Alma College, hell any of St. Thomas’ many heritage buildings, was conspicuously absent from Doors Open Ontario, 2008’s calendar of events. Quelle surprise?!

    I did learn this:

    “Here are some ideas to help you get involved in saving your community’s heritage:
    – Research things that are closest to you – your home, an heirloom, your family history
    – Look at and appreciate the special places in your community every day
    – Join a historical society or the local chapter of the Architectural Conservancy of Ontario
    – Offer your skills as a volunteer at a museum
    – Support your community’s Doors Open committee
    – Get to know the municipal planning and heritage staff and the members of the Municipal Heritage Committee (formerly LACAC)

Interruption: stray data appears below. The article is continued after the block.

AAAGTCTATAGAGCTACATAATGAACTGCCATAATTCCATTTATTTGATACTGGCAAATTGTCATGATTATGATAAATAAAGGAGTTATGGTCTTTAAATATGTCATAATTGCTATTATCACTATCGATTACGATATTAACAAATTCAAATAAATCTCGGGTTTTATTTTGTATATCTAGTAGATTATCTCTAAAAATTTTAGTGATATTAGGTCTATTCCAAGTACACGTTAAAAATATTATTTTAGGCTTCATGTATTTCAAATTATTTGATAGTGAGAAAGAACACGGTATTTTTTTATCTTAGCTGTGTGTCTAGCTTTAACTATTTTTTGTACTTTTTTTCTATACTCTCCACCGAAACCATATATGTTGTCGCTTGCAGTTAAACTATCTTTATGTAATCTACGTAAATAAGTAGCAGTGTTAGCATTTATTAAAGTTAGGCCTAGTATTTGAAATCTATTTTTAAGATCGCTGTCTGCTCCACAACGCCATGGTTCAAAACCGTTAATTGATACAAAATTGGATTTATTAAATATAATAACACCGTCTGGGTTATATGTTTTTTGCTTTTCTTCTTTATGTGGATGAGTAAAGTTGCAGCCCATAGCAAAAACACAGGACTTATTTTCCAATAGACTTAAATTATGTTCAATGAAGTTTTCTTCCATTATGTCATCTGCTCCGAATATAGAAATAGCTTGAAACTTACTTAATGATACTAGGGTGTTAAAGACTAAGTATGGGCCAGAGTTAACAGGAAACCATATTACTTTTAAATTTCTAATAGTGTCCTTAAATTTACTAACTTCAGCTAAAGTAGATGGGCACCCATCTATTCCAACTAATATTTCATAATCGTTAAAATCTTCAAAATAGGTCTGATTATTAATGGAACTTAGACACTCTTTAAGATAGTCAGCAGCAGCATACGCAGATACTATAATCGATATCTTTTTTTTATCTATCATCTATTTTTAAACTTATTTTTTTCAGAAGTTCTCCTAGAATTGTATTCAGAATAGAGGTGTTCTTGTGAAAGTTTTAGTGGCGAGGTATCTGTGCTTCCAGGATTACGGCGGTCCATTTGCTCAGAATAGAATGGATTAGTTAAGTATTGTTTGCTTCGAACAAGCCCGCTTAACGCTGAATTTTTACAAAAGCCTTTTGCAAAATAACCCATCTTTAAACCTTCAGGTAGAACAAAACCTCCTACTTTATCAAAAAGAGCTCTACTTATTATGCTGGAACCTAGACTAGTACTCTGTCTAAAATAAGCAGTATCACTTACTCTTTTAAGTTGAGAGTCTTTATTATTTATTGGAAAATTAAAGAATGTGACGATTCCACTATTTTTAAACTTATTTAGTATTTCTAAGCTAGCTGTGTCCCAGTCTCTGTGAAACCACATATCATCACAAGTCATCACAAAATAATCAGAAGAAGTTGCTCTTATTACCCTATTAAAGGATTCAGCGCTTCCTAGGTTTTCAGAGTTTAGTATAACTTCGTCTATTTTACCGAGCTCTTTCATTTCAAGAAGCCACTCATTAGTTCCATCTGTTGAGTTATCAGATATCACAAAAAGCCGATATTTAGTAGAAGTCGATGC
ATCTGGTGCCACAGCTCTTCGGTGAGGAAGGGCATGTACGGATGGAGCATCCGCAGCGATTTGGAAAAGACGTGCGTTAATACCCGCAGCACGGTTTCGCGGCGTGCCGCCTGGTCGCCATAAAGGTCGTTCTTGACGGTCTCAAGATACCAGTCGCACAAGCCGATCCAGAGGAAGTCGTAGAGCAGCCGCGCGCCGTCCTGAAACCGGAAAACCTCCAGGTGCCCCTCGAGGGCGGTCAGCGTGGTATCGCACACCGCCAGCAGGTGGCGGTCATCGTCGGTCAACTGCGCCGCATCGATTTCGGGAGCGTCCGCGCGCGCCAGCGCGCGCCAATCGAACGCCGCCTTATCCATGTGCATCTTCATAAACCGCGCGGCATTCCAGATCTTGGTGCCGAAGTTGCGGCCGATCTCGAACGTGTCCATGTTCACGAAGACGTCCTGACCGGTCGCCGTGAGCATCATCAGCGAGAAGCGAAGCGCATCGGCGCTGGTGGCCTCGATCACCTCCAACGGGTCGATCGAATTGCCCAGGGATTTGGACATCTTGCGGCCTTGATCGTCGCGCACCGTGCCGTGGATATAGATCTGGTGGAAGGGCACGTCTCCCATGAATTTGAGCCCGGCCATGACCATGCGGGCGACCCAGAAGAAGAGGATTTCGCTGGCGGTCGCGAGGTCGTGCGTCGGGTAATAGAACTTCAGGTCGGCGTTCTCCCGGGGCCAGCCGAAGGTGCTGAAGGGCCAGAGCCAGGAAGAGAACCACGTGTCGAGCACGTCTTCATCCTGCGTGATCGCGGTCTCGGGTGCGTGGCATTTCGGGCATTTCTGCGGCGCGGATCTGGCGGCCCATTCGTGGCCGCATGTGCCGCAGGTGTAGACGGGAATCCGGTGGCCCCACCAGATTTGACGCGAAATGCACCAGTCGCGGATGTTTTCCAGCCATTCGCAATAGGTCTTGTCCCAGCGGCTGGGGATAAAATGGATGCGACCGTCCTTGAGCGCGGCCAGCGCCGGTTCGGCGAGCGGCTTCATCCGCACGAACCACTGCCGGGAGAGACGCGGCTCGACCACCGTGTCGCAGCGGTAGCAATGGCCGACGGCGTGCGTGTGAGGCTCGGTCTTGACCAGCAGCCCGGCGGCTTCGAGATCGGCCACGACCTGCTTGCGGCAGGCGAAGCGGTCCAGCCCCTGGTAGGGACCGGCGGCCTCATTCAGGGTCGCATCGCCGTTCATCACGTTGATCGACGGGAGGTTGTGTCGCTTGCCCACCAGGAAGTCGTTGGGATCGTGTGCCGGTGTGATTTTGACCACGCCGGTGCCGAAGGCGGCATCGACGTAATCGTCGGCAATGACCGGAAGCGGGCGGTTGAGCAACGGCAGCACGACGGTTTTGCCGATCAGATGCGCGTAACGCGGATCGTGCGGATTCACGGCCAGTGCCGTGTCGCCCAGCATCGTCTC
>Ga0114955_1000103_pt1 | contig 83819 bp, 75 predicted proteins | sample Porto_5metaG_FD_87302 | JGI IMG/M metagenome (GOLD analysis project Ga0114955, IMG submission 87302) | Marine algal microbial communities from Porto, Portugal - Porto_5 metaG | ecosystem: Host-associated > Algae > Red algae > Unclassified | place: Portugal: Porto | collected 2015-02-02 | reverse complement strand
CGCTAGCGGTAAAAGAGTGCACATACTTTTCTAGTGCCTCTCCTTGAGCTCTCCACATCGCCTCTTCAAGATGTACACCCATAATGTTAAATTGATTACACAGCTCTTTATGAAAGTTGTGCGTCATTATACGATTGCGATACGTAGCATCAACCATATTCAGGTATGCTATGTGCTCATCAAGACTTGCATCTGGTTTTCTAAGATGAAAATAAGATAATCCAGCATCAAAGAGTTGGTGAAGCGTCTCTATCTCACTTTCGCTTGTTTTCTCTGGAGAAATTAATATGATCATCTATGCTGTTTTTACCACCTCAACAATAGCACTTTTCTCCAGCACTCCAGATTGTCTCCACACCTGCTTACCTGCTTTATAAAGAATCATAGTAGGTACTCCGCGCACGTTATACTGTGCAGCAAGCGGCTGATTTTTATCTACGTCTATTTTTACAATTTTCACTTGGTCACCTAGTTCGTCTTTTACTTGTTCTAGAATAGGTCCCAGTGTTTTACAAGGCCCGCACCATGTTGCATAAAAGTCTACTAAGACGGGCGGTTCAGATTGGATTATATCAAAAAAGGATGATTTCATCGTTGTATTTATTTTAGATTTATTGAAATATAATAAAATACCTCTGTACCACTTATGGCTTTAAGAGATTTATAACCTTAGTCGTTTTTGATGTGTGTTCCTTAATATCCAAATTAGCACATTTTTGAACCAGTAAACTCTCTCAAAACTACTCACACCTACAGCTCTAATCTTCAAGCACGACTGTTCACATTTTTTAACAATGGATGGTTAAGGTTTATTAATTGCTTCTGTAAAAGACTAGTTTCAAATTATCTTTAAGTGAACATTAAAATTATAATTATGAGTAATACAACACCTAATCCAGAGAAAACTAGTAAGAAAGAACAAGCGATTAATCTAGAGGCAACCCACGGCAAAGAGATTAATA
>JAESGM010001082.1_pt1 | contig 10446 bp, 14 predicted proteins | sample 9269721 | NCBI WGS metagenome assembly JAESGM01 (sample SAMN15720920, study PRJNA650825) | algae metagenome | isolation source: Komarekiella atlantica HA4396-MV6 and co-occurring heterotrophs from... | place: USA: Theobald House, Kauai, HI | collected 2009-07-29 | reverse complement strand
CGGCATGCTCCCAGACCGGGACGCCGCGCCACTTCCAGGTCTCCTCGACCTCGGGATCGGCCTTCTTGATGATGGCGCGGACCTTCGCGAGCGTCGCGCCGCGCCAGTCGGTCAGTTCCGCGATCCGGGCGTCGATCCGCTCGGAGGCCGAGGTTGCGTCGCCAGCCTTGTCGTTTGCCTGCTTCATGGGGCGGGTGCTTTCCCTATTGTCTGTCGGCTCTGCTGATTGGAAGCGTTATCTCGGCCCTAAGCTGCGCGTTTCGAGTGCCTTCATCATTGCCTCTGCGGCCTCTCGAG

– Serve on the Municipal Heritage Committee
    – Find out if your community has a heritage inventory; if not, ask for one to be created or help create one
    – If a building is treasured, don’t assume it is protected – find out
    – Encourage the designation of significant sites
    Help to raise money or donate funds to a local heritage group
    Find out about the tools available to protect and preserve heritage buildings
    – Pause to read provincial plaques and local markers
    – Keep an eye on what’s happening in your community – watch for site development signs or vacant older buildings
    – Identify special places that matter to you, and help to ensure that they are planned for and protected